Fall, Spring

GOV 242 International Political Economy (4 Credits)

This course begins with an examination of the broad theoretical paradigms in international political economy (IPE), including the liberal, economic nationalist, structuralist and Marxist perspectives. The course analyzes critical debates in the post-World War II period, including the role of the Bretton Woods institutions (World Bank group and IMF), international trade and development, the debt question, poverty and global inequality, and the broad question of "globalization." Designation: International Relations. Prerequisite: GOV 241 or equivalent. First-year students may enroll only if they have completed GOV 241. Enrollment limited to 40. {S}

Fall, Spring, Annually

GOV 252 International Organizations (4 Credits)

What role do international organizations play in world politics, and what role should they play? Do international organizations represent humanity’s higher aspirations or are they simply tools of the wealthy and powerful? This course explores the problems and processes of international organizations by drawing on theoretical, historical and contemporary sources and perspectives. The course focuses on three contemporary organizations: the United Nations, the World Trade Organization and the European Union. Designation: International Relations. Prerequisite: GOV 241 or equivalent. Enrollment limited to 50. {S}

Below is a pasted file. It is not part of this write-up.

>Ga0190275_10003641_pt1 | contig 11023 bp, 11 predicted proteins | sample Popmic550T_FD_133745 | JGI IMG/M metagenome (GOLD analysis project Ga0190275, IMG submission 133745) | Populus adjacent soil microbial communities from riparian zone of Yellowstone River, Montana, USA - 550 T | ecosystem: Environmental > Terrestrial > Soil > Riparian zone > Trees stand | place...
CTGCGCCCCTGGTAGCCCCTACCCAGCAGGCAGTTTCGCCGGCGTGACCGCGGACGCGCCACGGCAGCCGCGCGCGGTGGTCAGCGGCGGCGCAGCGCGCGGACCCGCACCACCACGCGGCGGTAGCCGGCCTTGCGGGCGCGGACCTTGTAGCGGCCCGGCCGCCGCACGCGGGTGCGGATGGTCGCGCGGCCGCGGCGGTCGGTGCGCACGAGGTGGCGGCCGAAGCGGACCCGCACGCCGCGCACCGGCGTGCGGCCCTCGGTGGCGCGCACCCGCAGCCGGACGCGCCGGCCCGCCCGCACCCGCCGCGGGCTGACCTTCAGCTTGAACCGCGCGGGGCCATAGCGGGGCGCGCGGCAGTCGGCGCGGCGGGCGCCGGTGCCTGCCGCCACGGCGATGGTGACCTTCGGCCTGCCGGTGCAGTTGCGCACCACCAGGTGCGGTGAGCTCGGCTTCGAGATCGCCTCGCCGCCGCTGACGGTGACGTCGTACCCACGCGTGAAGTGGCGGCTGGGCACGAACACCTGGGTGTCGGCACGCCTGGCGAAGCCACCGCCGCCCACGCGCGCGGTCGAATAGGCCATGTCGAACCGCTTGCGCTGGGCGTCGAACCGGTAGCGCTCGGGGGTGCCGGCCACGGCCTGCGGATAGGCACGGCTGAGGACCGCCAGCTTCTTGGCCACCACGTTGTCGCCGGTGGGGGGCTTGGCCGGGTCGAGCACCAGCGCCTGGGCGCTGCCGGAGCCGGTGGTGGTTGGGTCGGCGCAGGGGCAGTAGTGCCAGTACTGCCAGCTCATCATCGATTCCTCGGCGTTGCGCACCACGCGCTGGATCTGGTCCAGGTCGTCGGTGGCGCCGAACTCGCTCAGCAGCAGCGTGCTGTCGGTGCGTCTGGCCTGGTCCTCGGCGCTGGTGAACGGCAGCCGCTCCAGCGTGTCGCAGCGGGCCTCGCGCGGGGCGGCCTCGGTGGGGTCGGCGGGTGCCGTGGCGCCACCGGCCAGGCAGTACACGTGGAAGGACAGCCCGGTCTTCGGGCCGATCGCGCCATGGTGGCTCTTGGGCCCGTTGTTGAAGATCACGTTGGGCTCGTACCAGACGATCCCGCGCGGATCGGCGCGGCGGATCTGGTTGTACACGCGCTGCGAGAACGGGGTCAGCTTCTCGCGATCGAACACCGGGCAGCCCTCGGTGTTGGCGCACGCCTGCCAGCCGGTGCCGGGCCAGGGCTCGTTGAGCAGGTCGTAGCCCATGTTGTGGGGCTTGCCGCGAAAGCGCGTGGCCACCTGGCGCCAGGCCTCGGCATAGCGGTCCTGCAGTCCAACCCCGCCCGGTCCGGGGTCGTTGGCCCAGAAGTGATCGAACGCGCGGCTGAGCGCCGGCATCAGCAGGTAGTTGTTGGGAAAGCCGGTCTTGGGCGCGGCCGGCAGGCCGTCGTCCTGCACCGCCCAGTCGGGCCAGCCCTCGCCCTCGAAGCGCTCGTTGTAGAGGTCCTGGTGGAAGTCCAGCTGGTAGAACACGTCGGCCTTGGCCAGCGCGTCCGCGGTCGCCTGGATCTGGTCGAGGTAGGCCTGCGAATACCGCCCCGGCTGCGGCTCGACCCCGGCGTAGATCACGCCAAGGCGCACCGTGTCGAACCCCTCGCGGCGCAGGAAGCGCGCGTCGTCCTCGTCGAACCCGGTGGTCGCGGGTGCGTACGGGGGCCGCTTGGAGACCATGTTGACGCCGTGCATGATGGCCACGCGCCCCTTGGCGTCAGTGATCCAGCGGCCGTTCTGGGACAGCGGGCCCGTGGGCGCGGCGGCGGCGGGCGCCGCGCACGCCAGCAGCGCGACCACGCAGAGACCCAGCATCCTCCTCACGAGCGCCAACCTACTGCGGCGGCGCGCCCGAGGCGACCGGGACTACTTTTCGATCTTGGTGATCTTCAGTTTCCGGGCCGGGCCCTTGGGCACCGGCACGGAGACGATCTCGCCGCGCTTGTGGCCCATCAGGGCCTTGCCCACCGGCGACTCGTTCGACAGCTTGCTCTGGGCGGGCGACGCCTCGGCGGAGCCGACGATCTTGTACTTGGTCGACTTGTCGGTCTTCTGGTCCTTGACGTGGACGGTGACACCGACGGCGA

Fall, Spring, Annually

GOV 257 Colloquium: Refugee Politics (4 Credits)

This course examines refugees--i.e., people displaced within their country, to another country or, perhaps, somewhere "in between." Refugee politics prompt a consideration of the cause of refugee movements; persecution, flight, asylum and resettlement dynamics; the international response to humanitarian crises; and the "position" of refugees in the international system. In addition to international relations theory, the seminar focuses on historical studies, international law, comparative politics, refugee policy studies and anthropological approaches to displacement and "foreignness." Although special attention is devoted to the Middle East, other cases of refugee politics are examined. Designation: International Relations. Open to majors in government; others by permission of the instructor. Enrollment limited to 20. {S}

Fall, Spring, Alternate Years

HST 200 Modern East Asia (4 Credits)